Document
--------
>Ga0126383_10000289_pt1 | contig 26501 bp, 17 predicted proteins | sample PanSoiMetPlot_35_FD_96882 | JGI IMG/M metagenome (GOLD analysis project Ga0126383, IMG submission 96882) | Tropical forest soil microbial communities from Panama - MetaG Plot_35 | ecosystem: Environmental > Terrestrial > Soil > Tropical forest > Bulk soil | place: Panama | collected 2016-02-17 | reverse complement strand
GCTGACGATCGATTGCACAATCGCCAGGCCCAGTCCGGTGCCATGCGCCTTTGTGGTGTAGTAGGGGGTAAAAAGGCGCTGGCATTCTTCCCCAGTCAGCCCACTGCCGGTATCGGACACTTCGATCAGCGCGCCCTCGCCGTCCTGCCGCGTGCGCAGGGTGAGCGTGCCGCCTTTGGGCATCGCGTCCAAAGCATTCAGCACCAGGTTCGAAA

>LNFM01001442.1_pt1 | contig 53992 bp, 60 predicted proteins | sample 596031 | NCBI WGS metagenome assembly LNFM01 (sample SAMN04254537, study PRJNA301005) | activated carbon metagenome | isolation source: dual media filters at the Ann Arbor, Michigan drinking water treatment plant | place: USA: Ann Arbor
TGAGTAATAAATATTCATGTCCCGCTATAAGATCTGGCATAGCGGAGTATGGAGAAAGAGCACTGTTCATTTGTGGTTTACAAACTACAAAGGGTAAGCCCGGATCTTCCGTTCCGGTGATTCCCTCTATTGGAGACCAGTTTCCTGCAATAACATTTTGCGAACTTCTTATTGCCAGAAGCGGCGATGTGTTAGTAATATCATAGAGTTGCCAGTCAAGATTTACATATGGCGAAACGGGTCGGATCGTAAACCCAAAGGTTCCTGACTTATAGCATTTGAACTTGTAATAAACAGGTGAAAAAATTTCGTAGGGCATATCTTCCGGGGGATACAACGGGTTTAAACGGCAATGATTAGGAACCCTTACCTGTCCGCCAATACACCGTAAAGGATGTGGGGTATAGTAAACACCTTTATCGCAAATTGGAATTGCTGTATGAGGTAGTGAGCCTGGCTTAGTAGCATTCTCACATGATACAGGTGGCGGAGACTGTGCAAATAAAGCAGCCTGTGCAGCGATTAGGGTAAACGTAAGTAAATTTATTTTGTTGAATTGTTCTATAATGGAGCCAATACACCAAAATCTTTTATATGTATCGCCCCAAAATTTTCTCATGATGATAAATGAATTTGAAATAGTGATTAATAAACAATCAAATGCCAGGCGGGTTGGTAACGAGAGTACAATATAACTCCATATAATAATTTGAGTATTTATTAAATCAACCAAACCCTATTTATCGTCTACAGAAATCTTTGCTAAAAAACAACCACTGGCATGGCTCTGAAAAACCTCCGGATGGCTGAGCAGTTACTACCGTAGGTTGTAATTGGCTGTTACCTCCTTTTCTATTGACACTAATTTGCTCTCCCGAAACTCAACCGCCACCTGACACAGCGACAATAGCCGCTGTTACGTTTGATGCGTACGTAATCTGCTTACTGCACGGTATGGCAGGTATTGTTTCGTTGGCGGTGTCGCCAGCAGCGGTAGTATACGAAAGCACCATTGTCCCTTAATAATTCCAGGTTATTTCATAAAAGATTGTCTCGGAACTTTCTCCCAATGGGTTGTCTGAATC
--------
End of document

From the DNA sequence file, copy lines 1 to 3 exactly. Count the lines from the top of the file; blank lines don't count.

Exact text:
>Ga0126383_10000289_pt1 | contig 26501 bp, 17 predicted proteins | sample PanSoiMetPlot_35_FD_96882 | JGI IMG/M metagenome (GOLD analysis project Ga0126383, IMG submission 96882) | Tropical forest soil microbial communities from Panama - MetaG Plot_35 | ecosystem: Environmental > Terrestrial > Soil > Tropical forest > Bulk soil | place: Panama | collected 2016-02-17 | reverse complement strand
GCTGACGATCGATTGCACAATCGCCAGGCCCAGTCCGGTGCCATGCGCCTTTGTGGTGTAGTAGGGGGTAAAAAGGCGCTGGCATTCTTCCCCAGTCAGCCCACTGCCGGTATCGGACACTTCGATCAGCGCGCCCTCGCCGTCCTGCCGCGTGCGCAGGGTGAGCGTGCCGCCTTTGGGCATCGCGTCCAAAGCATTCAGCACCAGGTTCGAAA

>LNFM01001442.1_pt1 | contig 53992 bp, 60 predicted proteins | sample 596031 | NCBI WGS metagenome assembly LNFM01 (sample SAMN04254537, study PRJNA301005) | activated carbon metagenome | isolation source: dual media filters at the Ann Arbor, Michigan drinking water treatment plant | place: USA: Ann Arbor